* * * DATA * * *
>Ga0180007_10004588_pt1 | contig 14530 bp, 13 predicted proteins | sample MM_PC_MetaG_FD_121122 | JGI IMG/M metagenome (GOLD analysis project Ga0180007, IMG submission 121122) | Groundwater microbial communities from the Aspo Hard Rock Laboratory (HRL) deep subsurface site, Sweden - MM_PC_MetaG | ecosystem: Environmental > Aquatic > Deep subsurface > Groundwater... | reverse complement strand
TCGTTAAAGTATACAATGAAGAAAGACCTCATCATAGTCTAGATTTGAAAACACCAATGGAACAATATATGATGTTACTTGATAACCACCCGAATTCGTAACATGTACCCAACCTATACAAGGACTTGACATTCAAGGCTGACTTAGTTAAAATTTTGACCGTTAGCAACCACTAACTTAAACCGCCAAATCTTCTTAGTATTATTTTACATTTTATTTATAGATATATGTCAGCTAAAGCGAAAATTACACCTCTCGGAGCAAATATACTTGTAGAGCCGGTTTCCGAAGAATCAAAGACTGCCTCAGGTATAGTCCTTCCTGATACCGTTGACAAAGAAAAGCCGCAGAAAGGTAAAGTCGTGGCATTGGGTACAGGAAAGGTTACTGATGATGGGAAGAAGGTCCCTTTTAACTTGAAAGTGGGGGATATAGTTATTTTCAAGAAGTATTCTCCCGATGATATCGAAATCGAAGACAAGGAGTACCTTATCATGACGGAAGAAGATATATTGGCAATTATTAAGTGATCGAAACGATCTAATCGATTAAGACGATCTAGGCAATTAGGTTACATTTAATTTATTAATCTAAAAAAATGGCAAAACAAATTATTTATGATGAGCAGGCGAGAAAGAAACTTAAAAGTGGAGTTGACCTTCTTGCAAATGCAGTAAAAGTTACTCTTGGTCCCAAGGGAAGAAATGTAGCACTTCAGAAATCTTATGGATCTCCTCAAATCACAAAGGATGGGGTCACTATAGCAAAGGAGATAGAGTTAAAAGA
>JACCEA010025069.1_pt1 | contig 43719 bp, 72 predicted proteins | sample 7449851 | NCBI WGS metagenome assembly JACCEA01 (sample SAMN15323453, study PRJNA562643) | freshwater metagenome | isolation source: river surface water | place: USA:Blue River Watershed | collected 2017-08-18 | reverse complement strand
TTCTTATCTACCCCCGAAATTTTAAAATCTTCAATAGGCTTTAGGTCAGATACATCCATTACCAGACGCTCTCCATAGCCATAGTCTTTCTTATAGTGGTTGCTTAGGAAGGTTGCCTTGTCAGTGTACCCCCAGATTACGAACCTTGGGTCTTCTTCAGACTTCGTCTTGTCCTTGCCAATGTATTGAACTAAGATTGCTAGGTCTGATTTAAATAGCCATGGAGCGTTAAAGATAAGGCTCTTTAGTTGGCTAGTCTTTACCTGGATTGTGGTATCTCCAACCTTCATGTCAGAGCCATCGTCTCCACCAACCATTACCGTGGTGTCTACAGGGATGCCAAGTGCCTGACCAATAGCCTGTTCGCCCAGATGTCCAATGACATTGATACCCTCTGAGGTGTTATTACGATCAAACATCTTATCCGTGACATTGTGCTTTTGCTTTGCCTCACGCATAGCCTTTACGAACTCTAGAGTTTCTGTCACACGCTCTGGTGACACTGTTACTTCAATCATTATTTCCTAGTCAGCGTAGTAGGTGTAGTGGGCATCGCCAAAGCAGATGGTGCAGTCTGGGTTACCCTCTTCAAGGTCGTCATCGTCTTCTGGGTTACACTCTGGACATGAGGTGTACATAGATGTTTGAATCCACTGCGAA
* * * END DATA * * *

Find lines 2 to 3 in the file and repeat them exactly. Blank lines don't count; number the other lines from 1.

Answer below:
TCGTTAAAGTATACAATGAAGAAAGACCTCATCATAGTCTAGATTTGAAAACACCAATGGAACAATATATGATGTTACTTGATAACCACCCGAATTCGTAACATGTACCCAACCTATACAAGGACTTGACATTCAAGGCTGACTTAGTTAAAATTTTGACCGTTAGCAACCACTAACTTAAACCGCCAAATCTTCTTAGTATTATTTTACATTTTATTTATAGATATATGTCAGCTAAAGCGAAAATTACACCTCTCGGAGCAAATATACTTGTAGAGCCGGTTTCCGAAGAATCAAAGACTGCCTCAGGTATAGTCCTTCCTGATACCGTTGACAAAGAAAAGCCGCAGAAAGGTAAAGTCGTGGCATTGGGTACAGGAAAGGTTACTGATGATGGGAAGAAGGTCCCTTTTAACTTGAAAGTGGGGGATATAGTTATTTTCAAGAAGTATTCTCCCGATGATATCGAAATCGAAGACAAGGAGTACCTTATCATGACGGAAGAAGATATATTGGCAATTATTAAGTGATCGAAACGATCTAATCGATTAAGACGATCTAGGCAATTAGGTTACATTTAATTTATTAATCTAAAAAAATGGCAAAACAAATTATTTATGATGAGCAGGCGAGAAAGAAACTTAAAAGTGGAGTTGACCTTCTTGCAAATGCAGTAAAAGTTACTCTTGGTCCCAAGGGAAGAAATGTAGCACTTCAGAAATCTTATGGATCTCCTCAAATCACAAAGGATGGGGTCACTATAGCAAAGGAGATAGAGTTAAAAGA
>JACCEA010025069.1_pt1 | contig 43719 bp, 72 predicted proteins | sample 7449851 | NCBI WGS metagenome assembly JACCEA01 (sample SAMN15323453, study PRJNA562643) | freshwater metagenome | isolation source: river surface water | place: USA:Blue River Watershed | collected 2017-08-18 | reverse complement strand